Google Reportedly to Further Enforce EU's Right to Be Forgotten Mandate
The company will block access to disputed results for searches on Google.com and non-EU domains as well.In what could be a sign that Google is finally feeling the pressure from European data regulators, the company has reportedly agreed to block access more broadly than it does now to search results that fall afoul of the European Union's "right to be forgotten" mandate. The mandate, which went into effect in 2014, basically gives EU residents the right to ask Google and other search engine companies to remove links to search results that contain incorrect, outdated or defamatory information about them. The mandate is the result of a lawsuit filed by an individual in Spain who wanted Google to remove search engine links to two articles that he claimed contained incorrect and defamatory information about him. Google's response to the requirement to date has been to remove links to search engine results that are visible to online users in Europe conducting searches via the company's European domains. The company has steadfastly refused to remove links to the same results for searches conducted via Google.com and via domains outside Europe. Google has maintained that it is sufficiently meeting the requirements of the mandate by blocking results on European domains and that doing more would impinge on the rights of others where no such restrictions exist.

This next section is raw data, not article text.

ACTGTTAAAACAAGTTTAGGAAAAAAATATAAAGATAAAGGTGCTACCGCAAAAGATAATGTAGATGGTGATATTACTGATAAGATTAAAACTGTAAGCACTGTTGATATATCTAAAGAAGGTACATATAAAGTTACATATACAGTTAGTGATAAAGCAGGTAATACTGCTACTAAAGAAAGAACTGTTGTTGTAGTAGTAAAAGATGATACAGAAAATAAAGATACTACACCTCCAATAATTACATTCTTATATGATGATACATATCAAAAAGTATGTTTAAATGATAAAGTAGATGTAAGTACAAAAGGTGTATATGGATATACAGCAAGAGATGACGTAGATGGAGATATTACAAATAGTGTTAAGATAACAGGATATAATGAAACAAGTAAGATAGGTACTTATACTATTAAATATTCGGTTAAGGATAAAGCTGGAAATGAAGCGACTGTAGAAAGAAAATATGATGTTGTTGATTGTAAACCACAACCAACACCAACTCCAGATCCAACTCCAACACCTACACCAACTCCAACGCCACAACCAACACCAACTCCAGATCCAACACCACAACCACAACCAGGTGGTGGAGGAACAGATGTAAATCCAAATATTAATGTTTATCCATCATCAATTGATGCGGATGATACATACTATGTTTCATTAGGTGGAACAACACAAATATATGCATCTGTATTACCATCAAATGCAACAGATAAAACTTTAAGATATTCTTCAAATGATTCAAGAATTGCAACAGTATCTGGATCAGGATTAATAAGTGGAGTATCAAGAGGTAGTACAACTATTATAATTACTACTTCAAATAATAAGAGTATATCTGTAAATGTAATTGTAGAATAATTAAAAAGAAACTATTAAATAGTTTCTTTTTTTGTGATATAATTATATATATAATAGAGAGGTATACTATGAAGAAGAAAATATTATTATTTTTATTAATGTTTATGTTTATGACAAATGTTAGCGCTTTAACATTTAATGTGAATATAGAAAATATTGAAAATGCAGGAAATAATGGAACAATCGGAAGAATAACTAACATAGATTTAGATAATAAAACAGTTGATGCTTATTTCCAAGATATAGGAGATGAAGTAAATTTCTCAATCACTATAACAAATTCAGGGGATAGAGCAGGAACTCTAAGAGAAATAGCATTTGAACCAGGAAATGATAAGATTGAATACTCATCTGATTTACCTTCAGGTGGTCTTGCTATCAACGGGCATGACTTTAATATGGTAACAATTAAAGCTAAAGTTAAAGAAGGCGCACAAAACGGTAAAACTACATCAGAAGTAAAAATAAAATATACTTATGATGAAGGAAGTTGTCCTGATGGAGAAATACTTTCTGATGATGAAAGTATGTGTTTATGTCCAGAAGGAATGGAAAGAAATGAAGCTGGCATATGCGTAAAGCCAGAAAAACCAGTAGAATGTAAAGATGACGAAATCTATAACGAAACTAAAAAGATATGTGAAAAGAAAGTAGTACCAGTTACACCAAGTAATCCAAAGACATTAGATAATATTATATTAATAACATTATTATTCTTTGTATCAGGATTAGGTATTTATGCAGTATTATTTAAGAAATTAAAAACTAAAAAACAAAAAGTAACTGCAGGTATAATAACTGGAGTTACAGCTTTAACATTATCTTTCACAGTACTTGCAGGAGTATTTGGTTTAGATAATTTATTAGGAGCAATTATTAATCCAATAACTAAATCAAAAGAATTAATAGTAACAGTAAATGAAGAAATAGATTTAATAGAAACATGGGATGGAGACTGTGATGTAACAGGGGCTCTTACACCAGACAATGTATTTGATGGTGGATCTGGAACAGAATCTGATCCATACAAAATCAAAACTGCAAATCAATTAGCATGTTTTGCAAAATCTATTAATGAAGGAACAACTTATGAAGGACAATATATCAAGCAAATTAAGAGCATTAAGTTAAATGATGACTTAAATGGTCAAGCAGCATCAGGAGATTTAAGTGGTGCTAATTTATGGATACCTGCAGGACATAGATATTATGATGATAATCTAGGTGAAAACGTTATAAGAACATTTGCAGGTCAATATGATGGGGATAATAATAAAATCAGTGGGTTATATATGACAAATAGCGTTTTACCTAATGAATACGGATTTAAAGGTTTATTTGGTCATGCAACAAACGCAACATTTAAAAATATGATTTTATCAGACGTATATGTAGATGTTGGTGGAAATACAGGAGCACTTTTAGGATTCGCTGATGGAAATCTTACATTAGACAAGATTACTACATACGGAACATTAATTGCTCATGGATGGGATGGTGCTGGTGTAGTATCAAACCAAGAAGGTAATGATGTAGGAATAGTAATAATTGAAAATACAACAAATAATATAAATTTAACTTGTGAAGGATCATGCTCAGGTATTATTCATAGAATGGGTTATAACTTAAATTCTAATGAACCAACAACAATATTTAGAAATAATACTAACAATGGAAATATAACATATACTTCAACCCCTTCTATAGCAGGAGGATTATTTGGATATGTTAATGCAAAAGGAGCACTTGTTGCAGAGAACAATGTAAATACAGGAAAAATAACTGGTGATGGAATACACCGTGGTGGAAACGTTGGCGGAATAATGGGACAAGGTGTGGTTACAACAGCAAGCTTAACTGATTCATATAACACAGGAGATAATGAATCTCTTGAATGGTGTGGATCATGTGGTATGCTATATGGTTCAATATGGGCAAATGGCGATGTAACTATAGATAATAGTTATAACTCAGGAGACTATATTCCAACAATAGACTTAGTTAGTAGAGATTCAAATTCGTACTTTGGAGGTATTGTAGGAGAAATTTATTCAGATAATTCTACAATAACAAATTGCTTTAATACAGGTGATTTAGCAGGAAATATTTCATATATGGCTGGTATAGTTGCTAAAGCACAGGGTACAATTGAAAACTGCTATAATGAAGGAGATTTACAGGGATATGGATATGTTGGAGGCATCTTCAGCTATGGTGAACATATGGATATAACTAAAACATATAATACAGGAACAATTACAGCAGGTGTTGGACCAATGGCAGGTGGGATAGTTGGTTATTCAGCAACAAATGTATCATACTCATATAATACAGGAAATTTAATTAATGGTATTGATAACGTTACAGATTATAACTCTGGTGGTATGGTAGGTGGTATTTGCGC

However, in a report Thursday, the New York Times said that Google is on the verge of acceding to the demands for broader implementation of the right to be forgotten requirement. Google reportedly has informed EU data protection authorities that it will start blocking access to disputed links not just on its European search domains but also on Google.com and its non-European domains. In cases where Google determines a user requesting link removal has a legitimate reason for doing so, that link will not be visible in searches conducted in the 28-member EU via any of Google's domains.